It's no secret that for The Arrival Of Spring, Hockney took great inspiration from one of his greatest influences: Dutch Impressionist artist Vincent van Gogh.
Mimicking van Gogh in its choice of subject - the natural world - The Arrival Of Spring also incorporates the Dutch Impressionist's emphasis on speed. Painting 1, 2, or even 3 artworks a day, like van Gogh, Hockney argued that speed was crucial for capturing the 'sensation of very early spring, when the first leaves come out' - a period that lasts a very short time.
The iPad was also part of the artist's tribute to van Gogh. Hockney explains: ‘Why people really love [van Gogh’s landscapes] is because they can see how they’re done. All the brush marks are visible. You can see how they’re painted.’
Thanks to the iPad and the 'Brushes' app, Hockney could also show people exactly how his tactile images were painted, 'playing back' the process of their creation in the form of a short, dynamic video.
Defying traditional perspective has been a major thread in Hockney's œuvre. His Stage paintings and Abstracts - i.e. Snails Space (1995) - all experimented with depth and layering, challenging the one-directional vision of the human eye.
Obsessed by the intricacies of optic rules and instruments, Hockney used the Polaroid camera to create the Composite Polaroid (1982) and Photo Collage (1983) series. Each comprising an illusionist mosaic of individual photographs, overlapped to defy traditional perspective, these works are intimately linked to the artist's expansive depictions of nature and space. Hockney calls these works his 'joiners'.
In 2019, Hockney and his partner moved away from Los Angeles. During a four day road trip to northern and western France during the previous year, Hockney fell in love with rural Normandy; the next year, he bought a half-timbered house there, setting up his studio in a fresh setting that would have just as much impact on his work as Los Angeles did in the '60s.
In early 2020 came the coronavirus pandemic. Almost 10 years since the first Arrival Of Spring series was completed, 2020 saw the artist approach the same theme. What better subject than the joy of Spring's dramatic beginnings for an artist shut away in his nature-filled garden?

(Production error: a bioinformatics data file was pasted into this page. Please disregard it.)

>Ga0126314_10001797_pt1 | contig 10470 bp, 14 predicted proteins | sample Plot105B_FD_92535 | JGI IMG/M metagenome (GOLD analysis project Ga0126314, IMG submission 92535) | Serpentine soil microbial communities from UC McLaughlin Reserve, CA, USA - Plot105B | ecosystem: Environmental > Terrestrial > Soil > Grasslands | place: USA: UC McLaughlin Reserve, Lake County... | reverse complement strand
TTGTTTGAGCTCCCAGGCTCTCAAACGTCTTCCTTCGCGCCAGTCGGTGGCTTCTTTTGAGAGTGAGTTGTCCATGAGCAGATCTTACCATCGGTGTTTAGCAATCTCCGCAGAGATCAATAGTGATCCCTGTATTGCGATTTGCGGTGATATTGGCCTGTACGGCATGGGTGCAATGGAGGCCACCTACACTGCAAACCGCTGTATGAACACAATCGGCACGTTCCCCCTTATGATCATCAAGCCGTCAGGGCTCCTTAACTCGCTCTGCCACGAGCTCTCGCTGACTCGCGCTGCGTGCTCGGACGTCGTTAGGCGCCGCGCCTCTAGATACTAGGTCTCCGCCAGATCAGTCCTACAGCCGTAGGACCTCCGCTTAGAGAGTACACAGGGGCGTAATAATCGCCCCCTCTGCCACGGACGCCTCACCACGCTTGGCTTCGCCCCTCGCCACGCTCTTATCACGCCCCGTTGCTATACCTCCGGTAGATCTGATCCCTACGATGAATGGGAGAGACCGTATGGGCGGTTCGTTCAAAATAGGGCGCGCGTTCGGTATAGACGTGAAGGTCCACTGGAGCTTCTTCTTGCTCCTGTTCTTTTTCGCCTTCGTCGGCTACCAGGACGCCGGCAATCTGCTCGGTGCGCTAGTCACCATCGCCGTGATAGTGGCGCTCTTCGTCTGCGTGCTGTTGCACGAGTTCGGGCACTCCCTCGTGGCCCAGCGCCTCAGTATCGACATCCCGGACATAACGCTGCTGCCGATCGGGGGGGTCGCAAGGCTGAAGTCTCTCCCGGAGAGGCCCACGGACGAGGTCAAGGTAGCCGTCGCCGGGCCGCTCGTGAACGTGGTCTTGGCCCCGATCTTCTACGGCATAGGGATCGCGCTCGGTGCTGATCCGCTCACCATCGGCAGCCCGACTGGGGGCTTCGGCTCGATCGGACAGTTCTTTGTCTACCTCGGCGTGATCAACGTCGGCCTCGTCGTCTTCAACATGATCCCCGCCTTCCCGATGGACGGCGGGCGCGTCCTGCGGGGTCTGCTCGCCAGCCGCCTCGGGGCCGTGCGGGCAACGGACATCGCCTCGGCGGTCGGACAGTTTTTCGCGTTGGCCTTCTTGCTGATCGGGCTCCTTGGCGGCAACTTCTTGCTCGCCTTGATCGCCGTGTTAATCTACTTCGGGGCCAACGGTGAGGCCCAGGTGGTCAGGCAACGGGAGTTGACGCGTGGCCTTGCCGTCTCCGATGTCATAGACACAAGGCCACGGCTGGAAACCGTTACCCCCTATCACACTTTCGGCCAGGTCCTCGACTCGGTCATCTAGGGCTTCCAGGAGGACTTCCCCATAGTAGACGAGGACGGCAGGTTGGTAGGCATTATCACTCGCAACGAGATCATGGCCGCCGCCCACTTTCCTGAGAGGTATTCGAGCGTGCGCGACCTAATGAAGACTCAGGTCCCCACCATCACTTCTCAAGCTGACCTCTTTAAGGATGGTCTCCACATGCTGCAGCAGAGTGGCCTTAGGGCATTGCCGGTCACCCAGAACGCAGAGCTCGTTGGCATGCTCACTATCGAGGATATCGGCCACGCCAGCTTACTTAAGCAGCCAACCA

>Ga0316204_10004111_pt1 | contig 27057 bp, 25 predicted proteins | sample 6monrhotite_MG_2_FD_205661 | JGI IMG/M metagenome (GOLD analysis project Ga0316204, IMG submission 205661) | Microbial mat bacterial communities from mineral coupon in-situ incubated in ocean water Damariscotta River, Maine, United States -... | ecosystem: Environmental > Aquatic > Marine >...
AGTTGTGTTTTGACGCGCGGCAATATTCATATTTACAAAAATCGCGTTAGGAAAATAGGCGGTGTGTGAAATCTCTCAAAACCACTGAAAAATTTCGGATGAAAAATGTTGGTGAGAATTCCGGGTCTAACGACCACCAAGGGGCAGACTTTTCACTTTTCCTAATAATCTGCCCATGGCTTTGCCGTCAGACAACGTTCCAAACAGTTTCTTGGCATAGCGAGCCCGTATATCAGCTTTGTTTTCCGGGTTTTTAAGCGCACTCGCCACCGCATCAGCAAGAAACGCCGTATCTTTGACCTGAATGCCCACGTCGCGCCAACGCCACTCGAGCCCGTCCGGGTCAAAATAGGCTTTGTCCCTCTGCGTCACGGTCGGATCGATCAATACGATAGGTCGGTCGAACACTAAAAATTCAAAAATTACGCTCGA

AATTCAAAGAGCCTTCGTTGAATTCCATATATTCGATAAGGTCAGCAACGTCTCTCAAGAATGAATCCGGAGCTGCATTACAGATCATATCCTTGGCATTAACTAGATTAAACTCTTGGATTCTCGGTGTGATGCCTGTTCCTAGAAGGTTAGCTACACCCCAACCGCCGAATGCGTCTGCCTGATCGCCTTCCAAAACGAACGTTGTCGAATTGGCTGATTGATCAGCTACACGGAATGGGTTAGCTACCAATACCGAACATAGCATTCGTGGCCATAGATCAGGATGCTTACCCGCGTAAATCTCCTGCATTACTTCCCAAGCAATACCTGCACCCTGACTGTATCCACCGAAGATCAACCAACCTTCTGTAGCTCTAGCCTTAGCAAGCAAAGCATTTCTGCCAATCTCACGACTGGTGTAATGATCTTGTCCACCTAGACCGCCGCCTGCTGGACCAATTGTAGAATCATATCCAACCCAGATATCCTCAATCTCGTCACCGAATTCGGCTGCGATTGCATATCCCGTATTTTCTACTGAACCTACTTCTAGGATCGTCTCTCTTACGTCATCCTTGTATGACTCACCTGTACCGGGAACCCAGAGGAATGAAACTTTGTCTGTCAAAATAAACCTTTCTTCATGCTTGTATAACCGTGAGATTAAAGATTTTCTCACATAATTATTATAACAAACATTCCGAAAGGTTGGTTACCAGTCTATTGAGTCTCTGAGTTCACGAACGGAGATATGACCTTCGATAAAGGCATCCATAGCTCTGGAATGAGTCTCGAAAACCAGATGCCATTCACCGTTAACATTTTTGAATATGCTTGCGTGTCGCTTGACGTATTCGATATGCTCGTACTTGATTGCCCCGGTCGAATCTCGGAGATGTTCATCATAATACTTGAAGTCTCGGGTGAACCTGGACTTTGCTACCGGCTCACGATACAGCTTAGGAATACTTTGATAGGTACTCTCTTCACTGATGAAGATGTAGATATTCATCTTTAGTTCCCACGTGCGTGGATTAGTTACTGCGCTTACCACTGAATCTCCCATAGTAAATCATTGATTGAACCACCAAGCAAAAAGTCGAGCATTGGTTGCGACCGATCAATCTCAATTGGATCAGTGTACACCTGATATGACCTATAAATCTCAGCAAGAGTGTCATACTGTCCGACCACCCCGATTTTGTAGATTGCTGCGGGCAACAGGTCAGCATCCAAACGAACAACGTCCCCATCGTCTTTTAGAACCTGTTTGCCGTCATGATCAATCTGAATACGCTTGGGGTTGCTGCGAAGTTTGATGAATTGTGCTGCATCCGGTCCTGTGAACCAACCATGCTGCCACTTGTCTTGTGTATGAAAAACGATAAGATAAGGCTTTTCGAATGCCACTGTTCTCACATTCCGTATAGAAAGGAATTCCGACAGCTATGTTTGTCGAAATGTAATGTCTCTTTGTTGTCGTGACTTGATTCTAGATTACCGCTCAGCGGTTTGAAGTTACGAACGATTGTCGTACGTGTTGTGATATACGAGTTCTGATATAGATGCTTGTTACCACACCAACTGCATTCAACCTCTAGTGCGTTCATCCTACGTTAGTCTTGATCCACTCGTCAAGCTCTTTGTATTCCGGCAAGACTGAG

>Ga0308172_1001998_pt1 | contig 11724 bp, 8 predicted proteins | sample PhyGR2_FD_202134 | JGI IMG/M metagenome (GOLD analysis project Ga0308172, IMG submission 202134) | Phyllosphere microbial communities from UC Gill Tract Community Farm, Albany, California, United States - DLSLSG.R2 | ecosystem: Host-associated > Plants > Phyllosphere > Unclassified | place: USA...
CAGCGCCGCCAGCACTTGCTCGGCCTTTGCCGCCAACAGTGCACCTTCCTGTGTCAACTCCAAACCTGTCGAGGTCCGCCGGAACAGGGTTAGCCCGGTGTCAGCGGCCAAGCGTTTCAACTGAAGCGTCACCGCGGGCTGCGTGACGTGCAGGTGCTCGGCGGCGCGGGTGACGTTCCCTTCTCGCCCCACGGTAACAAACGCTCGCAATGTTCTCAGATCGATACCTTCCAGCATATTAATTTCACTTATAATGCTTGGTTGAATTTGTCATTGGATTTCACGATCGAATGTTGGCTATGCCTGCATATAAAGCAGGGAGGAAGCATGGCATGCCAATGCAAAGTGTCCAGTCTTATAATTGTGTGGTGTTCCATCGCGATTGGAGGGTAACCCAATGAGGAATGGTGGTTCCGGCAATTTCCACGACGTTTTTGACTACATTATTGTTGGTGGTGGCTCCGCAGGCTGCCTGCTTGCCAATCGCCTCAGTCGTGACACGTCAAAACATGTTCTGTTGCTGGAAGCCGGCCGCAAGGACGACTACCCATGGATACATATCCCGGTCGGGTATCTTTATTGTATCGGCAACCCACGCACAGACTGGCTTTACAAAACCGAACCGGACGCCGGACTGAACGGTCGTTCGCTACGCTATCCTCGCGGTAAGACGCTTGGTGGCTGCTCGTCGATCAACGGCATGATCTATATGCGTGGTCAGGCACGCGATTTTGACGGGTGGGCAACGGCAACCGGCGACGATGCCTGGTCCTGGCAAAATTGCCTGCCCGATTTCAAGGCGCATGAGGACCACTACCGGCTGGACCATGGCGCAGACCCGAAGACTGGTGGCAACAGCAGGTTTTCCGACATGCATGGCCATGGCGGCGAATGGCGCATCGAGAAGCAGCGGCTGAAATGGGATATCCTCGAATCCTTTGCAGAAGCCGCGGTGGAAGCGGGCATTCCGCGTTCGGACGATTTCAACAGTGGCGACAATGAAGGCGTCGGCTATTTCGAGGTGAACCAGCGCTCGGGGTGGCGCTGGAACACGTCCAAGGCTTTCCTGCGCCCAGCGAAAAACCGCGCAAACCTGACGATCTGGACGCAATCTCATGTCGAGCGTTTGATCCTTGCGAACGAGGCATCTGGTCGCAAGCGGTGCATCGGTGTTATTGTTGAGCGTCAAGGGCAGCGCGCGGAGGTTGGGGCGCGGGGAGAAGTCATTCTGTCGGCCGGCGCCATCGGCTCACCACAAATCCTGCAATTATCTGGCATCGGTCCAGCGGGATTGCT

During this turbulent period, Hockney would email iPad drawings to friends and curators on a daily basis. Common subjects included fruit trees - subjects also tackled during lockdown by the likes of former YBA, Damien Hirst.
Eventually, these artworks attracted so much interest that in 2021 they were at exhibited across the three Gabrielle Jungels-Winkler galleries at London's Royal Academy of Arts. The exhibition - which was a major success - was entitled David Hockney: The Arrival of Spring, Normandy, 2020 and has played a major part in the resurgent popularity of Hockney's The Arrival Of Spring (2011) prints.
Another reason for the popularity of the prints? Scale. In the case of the 2011 series, each work is printed on either a single piece of paper measuring 145 x 112 cm, or on a slightly larger format measuring 244 x 183 cm. As such, they can easily hang in buyer's homes.
Availability is also key. These prints are fairly plentiful, having been mostly released in editions of 25.
In 2021, Hockney and influential art critic Martin Gayford released a collaboration entitled Spring Cannot Be Cancelled: David Hockney in Normandy. This bestselling book has raised the profile of The Arrival Of Spring series even further. It contains conversations between the pair on subjects ranging from life and happiness to perspective, nature, Hockney's France and of course, the arrival of spring itself.